Dr. King establishes himself as many things, most importantly as a non-violent, authoritative man of God in order to identify himself as an equal to the clergymen. His religious influence supports the assertion that he has “the honor of serving as president of the Southern Christian Leadership Conference, an organization operating in every southern state” (40). In his response to the men who so graciously wrote “A Call for Unity,” Dr. King establishes himself as a man of the Bible, as they have also identified themselves as members of the Christian church. This grants him the opportunity to summon the power of the Lord/God to support his argument, stating that blacks “will win our freedom because the sacr...
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...th his people. He called upon the black man to remain calm and coherent, and to show restraint against his aggressive white oppressors. By publicizing the brutality in which most African-Americans in the southern states suffered, Dr. King was proficient in gaining support from the “white moderate.” With swaying this large population of the general public, the Civil Rights Movement gained momentum and was thrown into the public eye of the nation. I expect that this letter was not blissfully received by the members of the clergy who were content with maintaining the current status quo, but created the tension needed to progress the Civil Rights movement forward.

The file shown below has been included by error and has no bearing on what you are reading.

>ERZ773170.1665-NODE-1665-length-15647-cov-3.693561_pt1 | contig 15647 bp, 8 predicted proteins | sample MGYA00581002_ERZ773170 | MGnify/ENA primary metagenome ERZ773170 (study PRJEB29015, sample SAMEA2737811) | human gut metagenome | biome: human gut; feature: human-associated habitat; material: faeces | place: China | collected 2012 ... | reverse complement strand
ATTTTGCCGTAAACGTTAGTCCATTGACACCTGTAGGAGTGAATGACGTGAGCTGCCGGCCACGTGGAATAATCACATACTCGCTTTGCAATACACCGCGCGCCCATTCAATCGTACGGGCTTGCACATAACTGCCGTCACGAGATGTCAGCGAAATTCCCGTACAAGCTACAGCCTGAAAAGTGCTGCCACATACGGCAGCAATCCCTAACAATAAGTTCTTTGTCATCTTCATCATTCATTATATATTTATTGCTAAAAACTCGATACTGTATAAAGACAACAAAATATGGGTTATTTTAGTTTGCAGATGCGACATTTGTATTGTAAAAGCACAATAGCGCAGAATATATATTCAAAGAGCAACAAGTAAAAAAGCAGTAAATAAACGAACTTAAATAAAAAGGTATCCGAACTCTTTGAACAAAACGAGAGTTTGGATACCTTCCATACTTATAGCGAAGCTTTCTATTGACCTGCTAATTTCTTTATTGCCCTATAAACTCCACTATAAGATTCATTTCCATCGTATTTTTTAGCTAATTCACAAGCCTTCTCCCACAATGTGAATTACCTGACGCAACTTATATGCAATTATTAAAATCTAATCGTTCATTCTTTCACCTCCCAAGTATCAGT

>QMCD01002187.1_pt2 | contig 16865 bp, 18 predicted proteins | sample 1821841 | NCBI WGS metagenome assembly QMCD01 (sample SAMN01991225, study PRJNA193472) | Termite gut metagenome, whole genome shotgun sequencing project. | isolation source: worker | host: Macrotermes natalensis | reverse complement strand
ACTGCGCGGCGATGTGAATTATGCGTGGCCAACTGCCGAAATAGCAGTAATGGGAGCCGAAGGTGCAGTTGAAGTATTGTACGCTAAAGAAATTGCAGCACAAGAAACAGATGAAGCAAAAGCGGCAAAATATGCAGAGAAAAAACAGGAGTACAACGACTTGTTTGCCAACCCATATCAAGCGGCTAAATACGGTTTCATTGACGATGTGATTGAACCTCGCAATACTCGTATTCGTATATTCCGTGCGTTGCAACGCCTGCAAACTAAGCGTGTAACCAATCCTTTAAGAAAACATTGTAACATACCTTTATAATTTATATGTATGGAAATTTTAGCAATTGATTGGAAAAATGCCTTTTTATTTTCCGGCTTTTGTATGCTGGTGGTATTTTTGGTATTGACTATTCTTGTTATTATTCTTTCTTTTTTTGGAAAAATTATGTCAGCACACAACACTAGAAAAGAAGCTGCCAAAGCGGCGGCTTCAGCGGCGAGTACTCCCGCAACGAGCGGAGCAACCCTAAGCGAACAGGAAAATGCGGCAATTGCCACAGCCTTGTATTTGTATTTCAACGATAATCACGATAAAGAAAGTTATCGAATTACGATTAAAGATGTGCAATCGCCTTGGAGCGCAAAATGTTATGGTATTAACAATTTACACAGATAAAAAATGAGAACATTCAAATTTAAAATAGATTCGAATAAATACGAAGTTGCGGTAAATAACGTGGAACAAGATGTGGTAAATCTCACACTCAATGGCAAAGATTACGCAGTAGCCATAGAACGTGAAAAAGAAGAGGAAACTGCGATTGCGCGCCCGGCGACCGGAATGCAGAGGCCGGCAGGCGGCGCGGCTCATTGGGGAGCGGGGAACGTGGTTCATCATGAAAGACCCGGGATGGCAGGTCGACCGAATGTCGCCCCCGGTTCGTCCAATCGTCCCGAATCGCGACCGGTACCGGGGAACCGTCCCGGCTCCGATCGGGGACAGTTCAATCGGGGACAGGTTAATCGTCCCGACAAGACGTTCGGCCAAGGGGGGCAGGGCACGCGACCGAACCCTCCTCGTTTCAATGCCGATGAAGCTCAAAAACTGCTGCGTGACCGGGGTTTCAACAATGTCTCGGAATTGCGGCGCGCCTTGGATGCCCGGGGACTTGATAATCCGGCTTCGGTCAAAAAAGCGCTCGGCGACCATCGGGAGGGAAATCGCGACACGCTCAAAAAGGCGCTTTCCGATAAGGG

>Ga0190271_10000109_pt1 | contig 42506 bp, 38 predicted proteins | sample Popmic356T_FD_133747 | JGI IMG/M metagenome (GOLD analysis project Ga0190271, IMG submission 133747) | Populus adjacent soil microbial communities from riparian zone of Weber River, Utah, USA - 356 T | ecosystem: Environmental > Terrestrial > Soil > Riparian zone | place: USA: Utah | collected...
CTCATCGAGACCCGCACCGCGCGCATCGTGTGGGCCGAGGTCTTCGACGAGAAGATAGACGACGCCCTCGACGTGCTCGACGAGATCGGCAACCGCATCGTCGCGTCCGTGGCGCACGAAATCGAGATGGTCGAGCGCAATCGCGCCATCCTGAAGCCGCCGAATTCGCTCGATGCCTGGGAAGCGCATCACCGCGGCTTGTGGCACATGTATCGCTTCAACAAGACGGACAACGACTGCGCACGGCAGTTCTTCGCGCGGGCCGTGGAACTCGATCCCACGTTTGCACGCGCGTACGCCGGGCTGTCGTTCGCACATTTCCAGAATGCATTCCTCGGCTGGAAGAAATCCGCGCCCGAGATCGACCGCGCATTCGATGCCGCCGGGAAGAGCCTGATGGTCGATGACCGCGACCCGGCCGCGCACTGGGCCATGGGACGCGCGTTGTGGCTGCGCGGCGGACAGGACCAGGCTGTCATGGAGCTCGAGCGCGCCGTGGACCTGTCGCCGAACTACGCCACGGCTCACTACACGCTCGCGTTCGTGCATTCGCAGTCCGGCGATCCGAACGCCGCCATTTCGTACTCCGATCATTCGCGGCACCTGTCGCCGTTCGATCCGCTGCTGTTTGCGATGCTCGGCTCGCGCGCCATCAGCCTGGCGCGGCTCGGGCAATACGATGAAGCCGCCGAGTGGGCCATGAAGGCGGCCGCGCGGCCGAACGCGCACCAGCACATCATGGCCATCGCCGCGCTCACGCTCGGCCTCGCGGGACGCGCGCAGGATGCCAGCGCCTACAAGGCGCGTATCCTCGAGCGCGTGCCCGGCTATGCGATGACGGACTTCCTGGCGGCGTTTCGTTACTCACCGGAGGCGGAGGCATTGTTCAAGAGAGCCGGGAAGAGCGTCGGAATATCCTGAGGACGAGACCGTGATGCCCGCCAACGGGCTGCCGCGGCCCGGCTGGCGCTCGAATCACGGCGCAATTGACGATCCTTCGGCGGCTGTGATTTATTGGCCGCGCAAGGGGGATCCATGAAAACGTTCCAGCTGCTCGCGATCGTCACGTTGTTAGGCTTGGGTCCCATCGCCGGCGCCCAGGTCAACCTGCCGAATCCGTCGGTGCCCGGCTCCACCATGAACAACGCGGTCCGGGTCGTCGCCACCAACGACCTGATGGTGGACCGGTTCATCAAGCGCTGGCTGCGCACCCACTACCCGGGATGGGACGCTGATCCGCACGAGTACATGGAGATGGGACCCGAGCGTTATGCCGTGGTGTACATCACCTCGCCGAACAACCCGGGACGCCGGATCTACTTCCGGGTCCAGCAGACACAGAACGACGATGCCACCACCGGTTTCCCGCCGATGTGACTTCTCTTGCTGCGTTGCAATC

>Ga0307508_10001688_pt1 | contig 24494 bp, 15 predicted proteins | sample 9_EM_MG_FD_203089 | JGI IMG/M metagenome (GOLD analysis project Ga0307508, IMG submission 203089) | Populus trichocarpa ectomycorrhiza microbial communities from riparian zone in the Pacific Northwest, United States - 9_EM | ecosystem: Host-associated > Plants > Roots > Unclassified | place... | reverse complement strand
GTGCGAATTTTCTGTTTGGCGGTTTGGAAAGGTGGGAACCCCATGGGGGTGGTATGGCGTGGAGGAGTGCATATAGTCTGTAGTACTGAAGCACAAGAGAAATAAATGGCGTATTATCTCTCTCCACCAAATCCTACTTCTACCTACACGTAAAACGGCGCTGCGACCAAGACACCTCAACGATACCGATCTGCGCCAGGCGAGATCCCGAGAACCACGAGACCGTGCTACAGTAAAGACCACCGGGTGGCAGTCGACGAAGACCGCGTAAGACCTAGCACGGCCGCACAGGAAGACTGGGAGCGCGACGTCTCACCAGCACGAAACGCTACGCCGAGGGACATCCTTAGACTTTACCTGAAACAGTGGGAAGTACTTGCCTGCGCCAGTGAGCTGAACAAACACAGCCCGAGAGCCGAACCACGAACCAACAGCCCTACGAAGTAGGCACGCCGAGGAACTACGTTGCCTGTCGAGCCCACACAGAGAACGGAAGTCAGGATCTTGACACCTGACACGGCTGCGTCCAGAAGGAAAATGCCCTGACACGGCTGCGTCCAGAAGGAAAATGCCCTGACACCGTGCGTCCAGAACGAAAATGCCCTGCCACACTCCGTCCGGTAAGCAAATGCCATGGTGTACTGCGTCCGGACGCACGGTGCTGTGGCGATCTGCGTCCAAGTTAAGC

King, Martin Luther, Jr. “Letter from Birmingham Jail.” Writing Public Lives. Eds. Christopher Minnix and Carol Nowotny-Young. Plymouth, MI: Hayden-McNeil Publishing, 2010. Pages 40-55. Print.
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